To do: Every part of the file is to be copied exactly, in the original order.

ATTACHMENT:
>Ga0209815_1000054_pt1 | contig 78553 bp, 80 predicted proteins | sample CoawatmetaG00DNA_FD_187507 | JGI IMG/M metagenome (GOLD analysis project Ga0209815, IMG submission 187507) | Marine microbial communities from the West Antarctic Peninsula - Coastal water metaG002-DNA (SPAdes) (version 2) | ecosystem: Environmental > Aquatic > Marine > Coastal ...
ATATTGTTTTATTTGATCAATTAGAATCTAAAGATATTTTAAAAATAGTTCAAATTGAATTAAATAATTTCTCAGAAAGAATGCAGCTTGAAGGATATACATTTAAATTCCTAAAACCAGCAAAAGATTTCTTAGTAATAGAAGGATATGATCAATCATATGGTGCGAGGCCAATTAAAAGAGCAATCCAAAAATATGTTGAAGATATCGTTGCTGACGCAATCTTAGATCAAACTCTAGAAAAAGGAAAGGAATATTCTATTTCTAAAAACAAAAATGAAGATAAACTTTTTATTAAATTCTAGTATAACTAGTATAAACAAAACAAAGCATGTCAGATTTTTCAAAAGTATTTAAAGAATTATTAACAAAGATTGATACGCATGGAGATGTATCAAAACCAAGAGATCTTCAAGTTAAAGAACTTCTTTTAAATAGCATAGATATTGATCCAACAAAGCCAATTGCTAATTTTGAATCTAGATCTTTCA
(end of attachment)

>Ga0209815_1000054_pt1 | contig 78553 bp, 80 predicted proteins | sample CoawatmetaG00DNA_FD_187507 | JGI IMG/M metagenome (GOLD analysis project Ga0209815, IMG submission 187507) | Marine microbial communities from the West Antarctic Peninsula - Coastal water metaG002-DNA (SPAdes) (version 2) | ecosystem: Environmental > Aquatic > Marine > Coastal ...
ATATTGTTTTATTTGATCAATTAGAATCTAAAGATATTTTAAAAATAGTTCAAATTGAATTAAATAATTTCTCAGAAAGAATGCAGCTTGAAGGATATACATTTAAATTCCTAAAACCAGCAAAAGATTTCTTAGTAATAGAAGGATATGATCAATCATATGGTGCGAGGCCAATTAAAAGAGCAATCCAAAAATATGTTGAAGATATCGTTGCTGACGCAATCTTAGATCAAACTCTAGAAAAAGGAAAGGAATATTCTATTTCTAAAAACAAAAATGAAGATAAACTTTTTATTAAATTCTAGTATAACTAGTATAAACAAAACAAAGCATGTCAGATTTTTCAAAAGTATTTAAAGAATTATTAACAAAGATTGATACGCATGGAGATGTATCAAAACCAAGAGATCTTCAAGTTAAAGAACTTCTTTTAAATAGCATAGATATTGATCCAACAAAGCCAATTGCTAATTTTGAATCTAGATCTTTCA